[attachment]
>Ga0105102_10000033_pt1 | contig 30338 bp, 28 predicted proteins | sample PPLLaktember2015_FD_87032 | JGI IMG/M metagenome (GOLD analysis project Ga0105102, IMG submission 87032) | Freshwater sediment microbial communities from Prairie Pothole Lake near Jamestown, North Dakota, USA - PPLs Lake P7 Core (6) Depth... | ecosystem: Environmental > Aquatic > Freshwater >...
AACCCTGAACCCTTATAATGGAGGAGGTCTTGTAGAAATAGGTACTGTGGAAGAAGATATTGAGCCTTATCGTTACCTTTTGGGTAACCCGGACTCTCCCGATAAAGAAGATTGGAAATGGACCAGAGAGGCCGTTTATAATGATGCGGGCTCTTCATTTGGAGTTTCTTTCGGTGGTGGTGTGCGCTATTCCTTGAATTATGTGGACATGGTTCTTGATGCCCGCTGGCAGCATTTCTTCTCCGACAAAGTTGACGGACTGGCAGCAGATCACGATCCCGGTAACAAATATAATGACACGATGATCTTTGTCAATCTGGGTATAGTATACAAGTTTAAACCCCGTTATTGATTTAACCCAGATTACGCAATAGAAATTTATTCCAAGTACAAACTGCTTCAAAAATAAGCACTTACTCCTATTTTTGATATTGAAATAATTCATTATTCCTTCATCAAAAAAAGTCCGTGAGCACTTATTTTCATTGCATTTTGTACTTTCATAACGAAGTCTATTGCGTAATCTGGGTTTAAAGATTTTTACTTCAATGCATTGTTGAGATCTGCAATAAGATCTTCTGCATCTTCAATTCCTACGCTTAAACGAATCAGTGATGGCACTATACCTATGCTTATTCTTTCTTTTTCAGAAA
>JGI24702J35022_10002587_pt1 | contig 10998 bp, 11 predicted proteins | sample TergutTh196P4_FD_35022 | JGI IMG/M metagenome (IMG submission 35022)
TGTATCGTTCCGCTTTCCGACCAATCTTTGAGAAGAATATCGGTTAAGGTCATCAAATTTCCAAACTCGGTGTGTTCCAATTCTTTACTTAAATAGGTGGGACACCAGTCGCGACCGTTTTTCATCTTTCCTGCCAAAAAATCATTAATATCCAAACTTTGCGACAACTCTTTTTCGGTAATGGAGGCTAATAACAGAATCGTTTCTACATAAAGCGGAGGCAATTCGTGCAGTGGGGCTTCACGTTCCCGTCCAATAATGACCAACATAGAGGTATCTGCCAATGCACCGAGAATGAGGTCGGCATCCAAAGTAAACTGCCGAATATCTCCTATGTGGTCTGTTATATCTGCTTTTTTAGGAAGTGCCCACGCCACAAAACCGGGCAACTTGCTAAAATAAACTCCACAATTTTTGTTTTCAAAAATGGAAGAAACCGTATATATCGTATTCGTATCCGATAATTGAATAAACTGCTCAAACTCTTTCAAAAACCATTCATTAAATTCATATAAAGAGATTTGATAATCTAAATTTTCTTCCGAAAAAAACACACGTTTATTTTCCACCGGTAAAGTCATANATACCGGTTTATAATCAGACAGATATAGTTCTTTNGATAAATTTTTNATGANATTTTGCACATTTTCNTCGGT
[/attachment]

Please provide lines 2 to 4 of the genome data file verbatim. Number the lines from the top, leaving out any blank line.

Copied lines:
AACCCTGAACCCTTATAATGGAGGAGGTCTTGTAGAAATAGGTACTGTGGAAGAAGATATTGAGCCTTATCGTTACCTTTTGGGTAACCCGGACTCTCCCGATAAAGAAGATTGGAAATGGACCAGAGAGGCCGTTTATAATGATGCGGGCTCTTCATTTGGAGTTTCTTTCGGTGGTGGTGTGCGCTATTCCTTGAATTATGTGGACATGGTTCTTGATGCCCGCTGGCAGCATTTCTTCTCCGACAAAGTTGACGGACTGGCAGCAGATCACGATCCCGGTAACAAATATAATGACACGATGATCTTTGTCAATCTGGGTATAGTATACAAGTTTAAACCCCGTTATTGATTTAACCCAGATTACGCAATAGAAATTTATTCCAAGTACAAACTGCTTCAAAAATAAGCACTTACTCCTATTTTTGATATTGAAATAATTCATTATTCCTTCATCAAAAAAAGTCCGTGAGCACTTATTTTCATTGCATTTTGTACTTTCATAACGAAGTCTATTGCGTAATCTGGGTTTAAAGATTTTTACTTCAATGCATTGTTGAGATCTGCAATAAGATCTTCTGCATCTTCAATTCCTACGCTTAAACGAATCAGTGATGGCACTATACCTATGCTTATTCTTTCTTTTTCAGAAA
>JGI24702J35022_10002587_pt1 | contig 10998 bp, 11 predicted proteins | sample TergutTh196P4_FD_35022 | JGI IMG/M metagenome (IMG submission 35022)
TGTATCGTTCCGCTTTCCGACCAATCTTTGAGAAGAATATCGGTTAAGGTCATCAAATTTCCAAACTCGGTGTGTTCCAATTCTTTACTTAAATAGGTGGGACACCAGTCGCGACCGTTTTTCATCTTTCCTGCCAAAAAATCATTAATATCCAAACTTTGCGACAACTCTTTTTCGGTAATGGAGGCTAATAACAGAATCGTTTCTACATAAAGCGGAGGCAATTCGTGCAGTGGGGCTTCACGTTCCCGTCCAATAATGACCAACATAGAGGTATCTGCCAATGCACCGAGAATGAGGTCGGCATCCAAAGTAAACTGCCGAATATCTCCTATGTGGTCTGTTATATCTGCTTTTTTAGGAAGTGCCCACGCCACAAAACCGGGCAACTTGCTAAAATAAACTCCACAATTTTTGTTTTCAAAAATGGAAGAAACCGTATATATCGTATTCGTATCCGATAATTGAATAAACTGCTCAAACTCTTTCAAAAACCATTCATTAAATTCATATAAAGAGATTTGATAATCTAAATTTTCTTCCGAAAAAAACACACGTTTATTTTCCACCGGTAAAGTCATANATACCGGTTTATAATCAGACAGATATAGTTCTTTNGATAAATTTTTNATGANATTTTGCACATTTTCNTCGGT